“This is difficult because for decades the role of the administration and the board of education has been to develop and maintain high-quality programs and services to enhance the educational experience of thousands of students,” Superintendent Lynda Andre said. “However, in the face of nine years of decreasing state support and stagnant property tax revenue, the board has no choice but to make the tough decisions that will move this district toward a balanced budget.”
Among those changes are:
▪ Eliminating all sports at both middle schools and freshman sports at Edwardsville High School.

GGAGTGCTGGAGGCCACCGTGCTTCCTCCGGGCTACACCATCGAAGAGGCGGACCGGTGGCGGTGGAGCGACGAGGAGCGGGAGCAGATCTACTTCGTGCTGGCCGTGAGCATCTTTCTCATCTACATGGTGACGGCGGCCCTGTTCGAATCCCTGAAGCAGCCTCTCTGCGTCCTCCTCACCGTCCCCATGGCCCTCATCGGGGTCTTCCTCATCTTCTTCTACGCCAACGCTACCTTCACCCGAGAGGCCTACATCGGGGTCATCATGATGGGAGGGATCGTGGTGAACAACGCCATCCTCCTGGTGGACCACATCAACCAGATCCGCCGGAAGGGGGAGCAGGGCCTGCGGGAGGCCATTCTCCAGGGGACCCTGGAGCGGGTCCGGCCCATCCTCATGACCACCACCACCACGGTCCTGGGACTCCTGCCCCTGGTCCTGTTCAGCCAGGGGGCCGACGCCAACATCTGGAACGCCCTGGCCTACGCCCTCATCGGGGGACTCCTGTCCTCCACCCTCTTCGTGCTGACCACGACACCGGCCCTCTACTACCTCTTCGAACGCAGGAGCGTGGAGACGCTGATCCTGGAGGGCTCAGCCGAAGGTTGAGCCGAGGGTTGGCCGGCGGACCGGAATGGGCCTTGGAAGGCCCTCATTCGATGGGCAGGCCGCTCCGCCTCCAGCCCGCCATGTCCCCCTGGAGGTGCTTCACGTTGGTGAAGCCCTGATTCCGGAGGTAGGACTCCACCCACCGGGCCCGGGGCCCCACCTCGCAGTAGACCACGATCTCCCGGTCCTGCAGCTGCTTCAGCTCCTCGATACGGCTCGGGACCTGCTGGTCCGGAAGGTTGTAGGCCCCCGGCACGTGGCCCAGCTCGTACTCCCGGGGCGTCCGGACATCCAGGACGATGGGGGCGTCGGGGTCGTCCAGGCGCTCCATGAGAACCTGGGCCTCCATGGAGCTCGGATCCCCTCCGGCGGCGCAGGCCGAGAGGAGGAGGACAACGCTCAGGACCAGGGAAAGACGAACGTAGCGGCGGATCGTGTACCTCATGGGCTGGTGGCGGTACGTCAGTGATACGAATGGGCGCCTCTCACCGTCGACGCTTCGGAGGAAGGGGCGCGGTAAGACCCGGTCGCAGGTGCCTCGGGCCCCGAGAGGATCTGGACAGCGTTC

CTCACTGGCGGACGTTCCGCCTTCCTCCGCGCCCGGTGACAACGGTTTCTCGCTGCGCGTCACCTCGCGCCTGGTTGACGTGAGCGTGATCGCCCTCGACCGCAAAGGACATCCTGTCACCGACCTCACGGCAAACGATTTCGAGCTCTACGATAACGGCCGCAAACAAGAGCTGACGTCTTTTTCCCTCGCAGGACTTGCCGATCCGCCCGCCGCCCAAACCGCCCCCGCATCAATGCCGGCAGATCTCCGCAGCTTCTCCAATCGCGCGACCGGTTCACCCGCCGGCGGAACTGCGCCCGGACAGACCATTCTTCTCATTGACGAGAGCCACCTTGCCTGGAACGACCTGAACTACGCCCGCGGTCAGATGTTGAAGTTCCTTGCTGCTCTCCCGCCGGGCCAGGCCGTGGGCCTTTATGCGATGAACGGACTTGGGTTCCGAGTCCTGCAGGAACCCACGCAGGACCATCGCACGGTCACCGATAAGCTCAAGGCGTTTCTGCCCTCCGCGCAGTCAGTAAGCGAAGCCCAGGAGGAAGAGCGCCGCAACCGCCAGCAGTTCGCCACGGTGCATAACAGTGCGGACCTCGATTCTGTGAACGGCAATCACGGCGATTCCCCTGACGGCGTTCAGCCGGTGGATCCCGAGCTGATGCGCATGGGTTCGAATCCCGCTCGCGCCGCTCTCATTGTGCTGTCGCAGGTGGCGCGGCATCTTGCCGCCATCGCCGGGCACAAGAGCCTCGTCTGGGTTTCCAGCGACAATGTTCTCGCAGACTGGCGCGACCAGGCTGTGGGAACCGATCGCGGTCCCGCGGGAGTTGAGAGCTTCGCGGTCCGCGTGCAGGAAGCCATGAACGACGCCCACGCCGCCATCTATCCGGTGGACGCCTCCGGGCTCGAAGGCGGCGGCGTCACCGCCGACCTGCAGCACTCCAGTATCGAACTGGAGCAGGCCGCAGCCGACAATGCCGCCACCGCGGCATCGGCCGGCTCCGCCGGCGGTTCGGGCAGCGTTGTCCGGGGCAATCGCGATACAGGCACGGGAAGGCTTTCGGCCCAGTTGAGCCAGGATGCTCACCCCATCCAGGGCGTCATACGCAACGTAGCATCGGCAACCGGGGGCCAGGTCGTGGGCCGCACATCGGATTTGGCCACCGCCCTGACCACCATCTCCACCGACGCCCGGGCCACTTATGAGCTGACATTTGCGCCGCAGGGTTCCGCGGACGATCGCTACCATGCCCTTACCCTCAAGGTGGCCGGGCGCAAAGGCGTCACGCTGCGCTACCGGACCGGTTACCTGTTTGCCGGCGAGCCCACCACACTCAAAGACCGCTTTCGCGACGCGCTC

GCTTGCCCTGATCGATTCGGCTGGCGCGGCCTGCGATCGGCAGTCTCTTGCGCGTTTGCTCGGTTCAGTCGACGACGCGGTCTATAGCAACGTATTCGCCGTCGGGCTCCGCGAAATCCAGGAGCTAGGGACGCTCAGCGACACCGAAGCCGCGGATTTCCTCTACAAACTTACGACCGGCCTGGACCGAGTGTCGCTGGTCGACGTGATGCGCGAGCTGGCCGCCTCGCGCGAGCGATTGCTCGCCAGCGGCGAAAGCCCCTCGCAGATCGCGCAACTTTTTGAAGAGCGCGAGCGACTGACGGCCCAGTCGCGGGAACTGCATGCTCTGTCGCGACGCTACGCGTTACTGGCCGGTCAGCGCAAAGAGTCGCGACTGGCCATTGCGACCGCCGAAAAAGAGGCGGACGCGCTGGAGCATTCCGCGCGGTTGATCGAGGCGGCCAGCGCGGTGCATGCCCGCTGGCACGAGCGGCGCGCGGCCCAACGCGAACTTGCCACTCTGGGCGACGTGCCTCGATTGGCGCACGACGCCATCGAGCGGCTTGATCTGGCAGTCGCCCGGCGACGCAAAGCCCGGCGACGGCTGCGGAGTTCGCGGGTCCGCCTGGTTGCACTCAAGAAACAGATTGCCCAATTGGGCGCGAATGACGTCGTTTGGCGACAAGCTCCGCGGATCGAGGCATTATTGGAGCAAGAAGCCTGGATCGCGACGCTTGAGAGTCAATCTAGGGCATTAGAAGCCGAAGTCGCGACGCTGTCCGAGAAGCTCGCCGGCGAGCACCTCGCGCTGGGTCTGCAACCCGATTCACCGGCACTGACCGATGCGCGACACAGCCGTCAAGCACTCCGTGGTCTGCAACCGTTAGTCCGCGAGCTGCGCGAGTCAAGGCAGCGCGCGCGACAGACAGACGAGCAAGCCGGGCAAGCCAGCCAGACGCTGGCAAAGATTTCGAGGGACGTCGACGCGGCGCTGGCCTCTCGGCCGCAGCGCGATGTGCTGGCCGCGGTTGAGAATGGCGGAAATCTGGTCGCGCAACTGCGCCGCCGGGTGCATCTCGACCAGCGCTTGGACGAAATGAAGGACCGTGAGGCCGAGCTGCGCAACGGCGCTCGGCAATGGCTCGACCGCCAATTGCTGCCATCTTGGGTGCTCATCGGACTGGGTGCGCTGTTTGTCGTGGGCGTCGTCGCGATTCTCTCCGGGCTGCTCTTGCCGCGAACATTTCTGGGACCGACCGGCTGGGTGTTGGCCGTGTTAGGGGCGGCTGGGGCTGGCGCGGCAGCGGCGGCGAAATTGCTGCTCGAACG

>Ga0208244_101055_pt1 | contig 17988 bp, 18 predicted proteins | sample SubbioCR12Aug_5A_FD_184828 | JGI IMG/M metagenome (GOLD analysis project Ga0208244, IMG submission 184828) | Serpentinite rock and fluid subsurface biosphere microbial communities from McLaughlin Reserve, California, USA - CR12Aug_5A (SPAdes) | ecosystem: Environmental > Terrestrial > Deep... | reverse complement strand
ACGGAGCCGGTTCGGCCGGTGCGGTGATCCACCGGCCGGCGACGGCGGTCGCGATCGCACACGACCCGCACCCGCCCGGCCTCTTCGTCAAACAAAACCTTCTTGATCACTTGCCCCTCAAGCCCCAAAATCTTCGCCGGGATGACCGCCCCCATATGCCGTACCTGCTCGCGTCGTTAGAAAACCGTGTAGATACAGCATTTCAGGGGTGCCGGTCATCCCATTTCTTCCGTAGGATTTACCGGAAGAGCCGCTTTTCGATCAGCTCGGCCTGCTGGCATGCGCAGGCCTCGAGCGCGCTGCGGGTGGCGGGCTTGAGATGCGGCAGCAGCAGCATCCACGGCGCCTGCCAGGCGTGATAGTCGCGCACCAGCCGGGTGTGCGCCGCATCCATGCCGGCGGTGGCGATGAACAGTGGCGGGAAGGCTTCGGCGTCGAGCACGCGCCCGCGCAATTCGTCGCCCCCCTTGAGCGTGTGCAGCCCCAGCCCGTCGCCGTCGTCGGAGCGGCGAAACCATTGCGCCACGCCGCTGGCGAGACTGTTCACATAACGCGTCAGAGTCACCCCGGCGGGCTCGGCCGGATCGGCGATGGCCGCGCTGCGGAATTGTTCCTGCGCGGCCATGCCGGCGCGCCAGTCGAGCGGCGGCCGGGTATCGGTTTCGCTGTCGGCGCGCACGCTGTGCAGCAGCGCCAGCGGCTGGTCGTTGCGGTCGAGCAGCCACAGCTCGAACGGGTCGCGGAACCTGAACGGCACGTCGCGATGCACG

▪ Reduce extracurricular clubs at both middle schools and the high school by 50 percent, as well as math club from the intermediate schools.
▪ Eliminate band and orchestra for fourth and fifth grades.
▪ Reduce middle school theater performances to one per year.
▪ Reduce course offerings at Edwardsville High School.
▪ Eliminate summer school and the writing center from Edwardsville High School.
▪ Eliminate after-school tutoring from the middle schools and high school, and the elementary Challenge Program.
▪ Eliminate all field trips in grades K-12.
▪ Eliminate the early bird bus service from Edwardsville High School and the after-school activity bus from the middle schools and high school.
▪ No textbooks, security cameras or computers will be updated, and wifi will be shut down at the middle schools and high school.